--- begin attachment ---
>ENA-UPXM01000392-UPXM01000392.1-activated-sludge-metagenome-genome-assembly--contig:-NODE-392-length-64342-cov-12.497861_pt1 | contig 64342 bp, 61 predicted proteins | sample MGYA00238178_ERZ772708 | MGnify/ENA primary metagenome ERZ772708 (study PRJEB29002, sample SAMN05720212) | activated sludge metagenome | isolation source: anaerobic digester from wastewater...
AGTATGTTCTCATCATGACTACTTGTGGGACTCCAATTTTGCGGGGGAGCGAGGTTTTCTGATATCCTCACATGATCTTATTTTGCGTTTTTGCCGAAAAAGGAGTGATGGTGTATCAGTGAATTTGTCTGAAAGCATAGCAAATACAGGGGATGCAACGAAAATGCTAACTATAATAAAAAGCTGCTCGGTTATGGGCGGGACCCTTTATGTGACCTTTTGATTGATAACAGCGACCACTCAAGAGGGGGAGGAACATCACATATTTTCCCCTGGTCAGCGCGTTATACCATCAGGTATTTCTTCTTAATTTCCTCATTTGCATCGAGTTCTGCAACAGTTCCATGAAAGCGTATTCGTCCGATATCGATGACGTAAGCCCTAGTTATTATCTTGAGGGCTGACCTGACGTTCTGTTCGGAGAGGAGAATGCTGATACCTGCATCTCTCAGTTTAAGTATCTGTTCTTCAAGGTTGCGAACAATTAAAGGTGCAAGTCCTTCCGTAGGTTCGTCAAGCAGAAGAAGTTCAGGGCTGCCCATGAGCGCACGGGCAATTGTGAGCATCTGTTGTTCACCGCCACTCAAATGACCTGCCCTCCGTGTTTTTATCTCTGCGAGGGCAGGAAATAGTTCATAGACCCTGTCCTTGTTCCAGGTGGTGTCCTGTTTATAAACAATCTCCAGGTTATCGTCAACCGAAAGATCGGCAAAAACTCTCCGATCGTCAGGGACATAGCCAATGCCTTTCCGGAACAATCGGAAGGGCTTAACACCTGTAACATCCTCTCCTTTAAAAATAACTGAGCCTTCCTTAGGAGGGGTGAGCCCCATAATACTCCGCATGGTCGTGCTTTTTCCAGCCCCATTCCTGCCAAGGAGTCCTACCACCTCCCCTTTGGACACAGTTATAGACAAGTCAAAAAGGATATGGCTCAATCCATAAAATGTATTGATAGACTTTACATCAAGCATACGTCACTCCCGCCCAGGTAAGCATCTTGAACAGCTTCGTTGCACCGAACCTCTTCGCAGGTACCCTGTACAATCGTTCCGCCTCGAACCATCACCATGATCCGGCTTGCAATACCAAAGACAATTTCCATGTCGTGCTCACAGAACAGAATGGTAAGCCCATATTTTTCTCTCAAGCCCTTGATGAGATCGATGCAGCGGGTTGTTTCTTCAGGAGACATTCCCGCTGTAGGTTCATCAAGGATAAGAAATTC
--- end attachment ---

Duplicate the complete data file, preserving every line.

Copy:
>ENA-UPXM01000392-UPXM01000392.1-activated-sludge-metagenome-genome-assembly--contig:-NODE-392-length-64342-cov-12.497861_pt1 | contig 64342 bp, 61 predicted proteins | sample MGYA00238178_ERZ772708 | MGnify/ENA primary metagenome ERZ772708 (study PRJEB29002, sample SAMN05720212) | activated sludge metagenome | isolation source: anaerobic digester from wastewater...
AGTATGTTCTCATCATGACTACTTGTGGGACTCCAATTTTGCGGGGGAGCGAGGTTTTCTGATATCCTCACATGATCTTATTTTGCGTTTTTGCCGAAAAAGGAGTGATGGTGTATCAGTGAATTTGTCTGAAAGCATAGCAAATACAGGGGATGCAACGAAAATGCTAACTATAATAAAAAGCTGCTCGGTTATGGGCGGGACCCTTTATGTGACCTTTTGATTGATAACAGCGACCACTCAAGAGGGGGAGGAACATCACATATTTTCCCCTGGTCAGCGCGTTATACCATCAGGTATTTCTTCTTAATTTCCTCATTTGCATCGAGTTCTGCAACAGTTCCATGAAAGCGTATTCGTCCGATATCGATGACGTAAGCCCTAGTTATTATCTTGAGGGCTGACCTGACGTTCTGTTCGGAGAGGAGAATGCTGATACCTGCATCTCTCAGTTTAAGTATCTGTTCTTCAAGGTTGCGAACAATTAAAGGTGCAAGTCCTTCCGTAGGTTCGTCAAGCAGAAGAAGTTCAGGGCTGCCCATGAGCGCACGGGCAATTGTGAGCATCTGTTGTTCACCGCCACTCAAATGACCTGCCCTCCGTGTTTTTATCTCTGCGAGGGCAGGAAATAGTTCATAGACCCTGTCCTTGTTCCAGGTGGTGTCCTGTTTATAAACAATCTCCAGGTTATCGTCAACCGAAAGATCGGCAAAAACTCTCCGATCGTCAGGGACATAGCCAATGCCTTTCCGGAACAATCGGAAGGGCTTAACACCTGTAACATCCTCTCCTTTAAAAATAACTGAGCCTTCCTTAGGAGGGGTGAGCCCCATAATACTCCGCATGGTCGTGCTTTTTCCAGCCCCATTCCTGCCAAGGAGTCCTACCACCTCCCCTTTGGACACAGTTATAGACAAGTCAAAAAGGATATGGCTCAATCCATAAAATGTATTGATAGACTTTACATCAAGCATACGTCACTCCCGCCCAGGTAAGCATCTTGAACAGCTTCGTTGCACCGAACCTCTTCGCAGGTACCCTGTACAATCGTTCCGCCTCGAACCATCACCATGATCCGGCTTGCAATACCAAAGACAATTTCCATGTCGTGCTCACAGAACAGAATGGTAAGCCCATATTTTTCTCTCAAGCCCTTGATGAGATCGATGCAGCGGGTTGTTTCTTCAGGAGACATTCCCGCTGTAGGTTCATCAAGGATAAGAAATTC